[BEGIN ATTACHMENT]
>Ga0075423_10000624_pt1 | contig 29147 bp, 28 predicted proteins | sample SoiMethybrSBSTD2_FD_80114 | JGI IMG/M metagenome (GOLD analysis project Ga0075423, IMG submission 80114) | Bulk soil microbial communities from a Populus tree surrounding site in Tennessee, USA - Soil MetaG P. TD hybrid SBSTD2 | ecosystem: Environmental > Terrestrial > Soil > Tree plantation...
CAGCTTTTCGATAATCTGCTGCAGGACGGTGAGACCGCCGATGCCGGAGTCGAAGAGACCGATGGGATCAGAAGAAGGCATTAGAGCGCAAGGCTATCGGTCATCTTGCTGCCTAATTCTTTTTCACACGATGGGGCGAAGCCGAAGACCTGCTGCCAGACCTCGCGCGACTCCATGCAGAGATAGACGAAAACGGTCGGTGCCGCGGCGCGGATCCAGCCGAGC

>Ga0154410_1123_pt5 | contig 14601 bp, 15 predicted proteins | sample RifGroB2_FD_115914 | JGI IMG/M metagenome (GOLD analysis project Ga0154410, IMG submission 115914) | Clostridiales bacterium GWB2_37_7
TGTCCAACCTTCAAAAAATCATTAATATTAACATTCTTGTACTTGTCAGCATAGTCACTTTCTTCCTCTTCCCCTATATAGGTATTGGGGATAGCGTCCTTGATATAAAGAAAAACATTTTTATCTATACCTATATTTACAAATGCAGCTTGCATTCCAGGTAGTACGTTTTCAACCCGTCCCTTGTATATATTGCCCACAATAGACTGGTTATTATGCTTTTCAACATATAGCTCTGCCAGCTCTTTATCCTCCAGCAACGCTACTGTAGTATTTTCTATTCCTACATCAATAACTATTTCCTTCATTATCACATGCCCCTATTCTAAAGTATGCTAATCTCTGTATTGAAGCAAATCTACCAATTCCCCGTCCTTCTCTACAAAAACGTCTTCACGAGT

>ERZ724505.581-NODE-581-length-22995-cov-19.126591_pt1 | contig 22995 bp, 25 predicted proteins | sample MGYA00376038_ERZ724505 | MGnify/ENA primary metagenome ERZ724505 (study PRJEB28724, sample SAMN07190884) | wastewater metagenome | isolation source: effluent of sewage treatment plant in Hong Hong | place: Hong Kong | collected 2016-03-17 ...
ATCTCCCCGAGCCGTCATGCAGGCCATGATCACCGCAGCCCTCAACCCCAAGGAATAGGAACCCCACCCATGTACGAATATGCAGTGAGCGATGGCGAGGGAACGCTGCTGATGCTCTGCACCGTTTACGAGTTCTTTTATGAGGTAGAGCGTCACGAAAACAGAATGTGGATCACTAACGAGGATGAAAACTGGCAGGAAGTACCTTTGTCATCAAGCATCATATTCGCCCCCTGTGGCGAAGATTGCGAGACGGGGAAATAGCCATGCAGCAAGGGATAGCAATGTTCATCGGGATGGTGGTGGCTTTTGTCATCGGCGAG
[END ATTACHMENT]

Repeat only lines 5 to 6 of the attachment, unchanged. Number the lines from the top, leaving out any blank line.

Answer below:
>ERZ724505.581-NODE-581-length-22995-cov-19.126591_pt1 | contig 22995 bp, 25 predicted proteins | sample MGYA00376038_ERZ724505 | MGnify/ENA primary metagenome ERZ724505 (study PRJEB28724, sample SAMN07190884) | wastewater metagenome | isolation source: effluent of sewage treatment plant in Hong Hong | place: Hong Kong | collected 2016-03-17 ...
ATCTCCCCGAGCCGTCATGCAGGCCATGATCACCGCAGCCCTCAACCCCAAGGAATAGGAACCCCACCCATGTACGAATATGCAGTGAGCGATGGCGAGGGAACGCTGCTGATGCTCTGCACCGTTTACGAGTTCTTTTATGAGGTAGAGCGTCACGAAAACAGAATGTGGATCACTAACGAGGATGAAAACTGGCAGGAAGTACCTTTGTCATCAAGCATCATATTCGCCCCCTGTGGCGAAGATTGCGAGACGGGGAAATAGCCATGCAGCAAGGGATAGCAATGTTCATCGGGATGGTGGTGGCTTTTGTCATCGGCGAG